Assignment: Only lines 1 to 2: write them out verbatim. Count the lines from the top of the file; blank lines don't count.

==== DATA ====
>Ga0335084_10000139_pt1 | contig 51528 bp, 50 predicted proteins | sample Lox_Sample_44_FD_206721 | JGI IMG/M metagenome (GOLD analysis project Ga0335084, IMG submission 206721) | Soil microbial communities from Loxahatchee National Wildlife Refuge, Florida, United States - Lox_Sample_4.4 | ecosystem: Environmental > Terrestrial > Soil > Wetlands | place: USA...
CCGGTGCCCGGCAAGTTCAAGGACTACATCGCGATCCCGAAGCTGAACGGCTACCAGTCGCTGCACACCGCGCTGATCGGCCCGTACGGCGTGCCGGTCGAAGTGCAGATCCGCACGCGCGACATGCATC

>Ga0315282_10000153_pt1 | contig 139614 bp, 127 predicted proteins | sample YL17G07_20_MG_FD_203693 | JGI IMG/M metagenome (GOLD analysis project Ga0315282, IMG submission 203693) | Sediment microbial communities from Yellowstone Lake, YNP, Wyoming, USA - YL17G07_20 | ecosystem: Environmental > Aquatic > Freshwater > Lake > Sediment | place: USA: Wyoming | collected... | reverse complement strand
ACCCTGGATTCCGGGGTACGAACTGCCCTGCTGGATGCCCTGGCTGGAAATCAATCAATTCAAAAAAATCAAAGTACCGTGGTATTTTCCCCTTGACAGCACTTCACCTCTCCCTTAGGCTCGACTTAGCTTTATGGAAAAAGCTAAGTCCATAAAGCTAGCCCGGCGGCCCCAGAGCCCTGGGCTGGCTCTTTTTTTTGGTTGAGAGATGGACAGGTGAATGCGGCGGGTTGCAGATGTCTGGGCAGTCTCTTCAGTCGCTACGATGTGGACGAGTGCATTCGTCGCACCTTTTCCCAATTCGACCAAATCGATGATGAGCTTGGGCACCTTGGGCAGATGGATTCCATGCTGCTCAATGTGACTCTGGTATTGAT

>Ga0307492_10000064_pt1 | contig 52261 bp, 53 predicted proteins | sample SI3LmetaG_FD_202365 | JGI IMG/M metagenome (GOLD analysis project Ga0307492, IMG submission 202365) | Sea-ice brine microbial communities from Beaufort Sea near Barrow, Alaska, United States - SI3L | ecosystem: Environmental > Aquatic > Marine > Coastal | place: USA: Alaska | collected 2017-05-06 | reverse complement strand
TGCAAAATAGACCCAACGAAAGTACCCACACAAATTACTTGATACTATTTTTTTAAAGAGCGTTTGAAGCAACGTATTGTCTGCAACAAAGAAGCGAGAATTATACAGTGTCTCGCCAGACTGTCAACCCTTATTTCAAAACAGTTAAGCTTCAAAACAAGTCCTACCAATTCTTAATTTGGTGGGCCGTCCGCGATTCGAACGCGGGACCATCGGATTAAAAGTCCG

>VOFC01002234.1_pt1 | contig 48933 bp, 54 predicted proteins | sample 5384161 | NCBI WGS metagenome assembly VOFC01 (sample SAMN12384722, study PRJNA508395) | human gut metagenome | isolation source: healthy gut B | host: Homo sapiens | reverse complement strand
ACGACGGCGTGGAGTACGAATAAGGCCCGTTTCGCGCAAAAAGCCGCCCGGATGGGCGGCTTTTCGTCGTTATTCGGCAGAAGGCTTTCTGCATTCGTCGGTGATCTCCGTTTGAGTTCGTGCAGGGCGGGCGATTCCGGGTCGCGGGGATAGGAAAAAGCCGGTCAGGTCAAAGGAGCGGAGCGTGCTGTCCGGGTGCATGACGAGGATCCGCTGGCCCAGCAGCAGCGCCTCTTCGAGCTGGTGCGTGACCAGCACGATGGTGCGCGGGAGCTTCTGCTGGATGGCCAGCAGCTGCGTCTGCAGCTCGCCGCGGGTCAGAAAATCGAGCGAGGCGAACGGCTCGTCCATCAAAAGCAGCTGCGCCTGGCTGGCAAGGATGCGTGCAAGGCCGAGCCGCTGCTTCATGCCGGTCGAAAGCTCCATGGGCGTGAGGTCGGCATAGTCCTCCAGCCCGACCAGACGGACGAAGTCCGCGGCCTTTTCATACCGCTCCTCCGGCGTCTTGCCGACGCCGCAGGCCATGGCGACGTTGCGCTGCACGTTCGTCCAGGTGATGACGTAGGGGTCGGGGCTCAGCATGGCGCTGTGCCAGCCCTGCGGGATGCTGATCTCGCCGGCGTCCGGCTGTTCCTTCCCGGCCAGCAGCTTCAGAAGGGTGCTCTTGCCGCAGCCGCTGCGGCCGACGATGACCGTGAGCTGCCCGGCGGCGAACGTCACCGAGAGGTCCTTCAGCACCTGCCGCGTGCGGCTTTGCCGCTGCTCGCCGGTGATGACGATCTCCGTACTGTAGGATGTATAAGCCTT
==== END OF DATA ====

>Ga0335084_10000139_pt1 | contig 51528 bp, 50 predicted proteins | sample Lox_Sample_44_FD_206721 | JGI IMG/M metagenome (GOLD analysis project Ga0335084, IMG submission 206721) | Soil microbial communities from Loxahatchee National Wildlife Refuge, Florida, United States - Lox_Sample_4.4 | ecosystem: Environmental > Terrestrial > Soil > Wetlands | place: USA...
CCGGTGCCCGGCAAGTTCAAGGACTACATCGCGATCCCGAAGCTGAACGGCTACCAGTCGCTGCACACCGCGCTGATCGGCCCGTACGGCGTGCCGGTCGAAGTGCAGATCCGCACGCGCGACATGCATC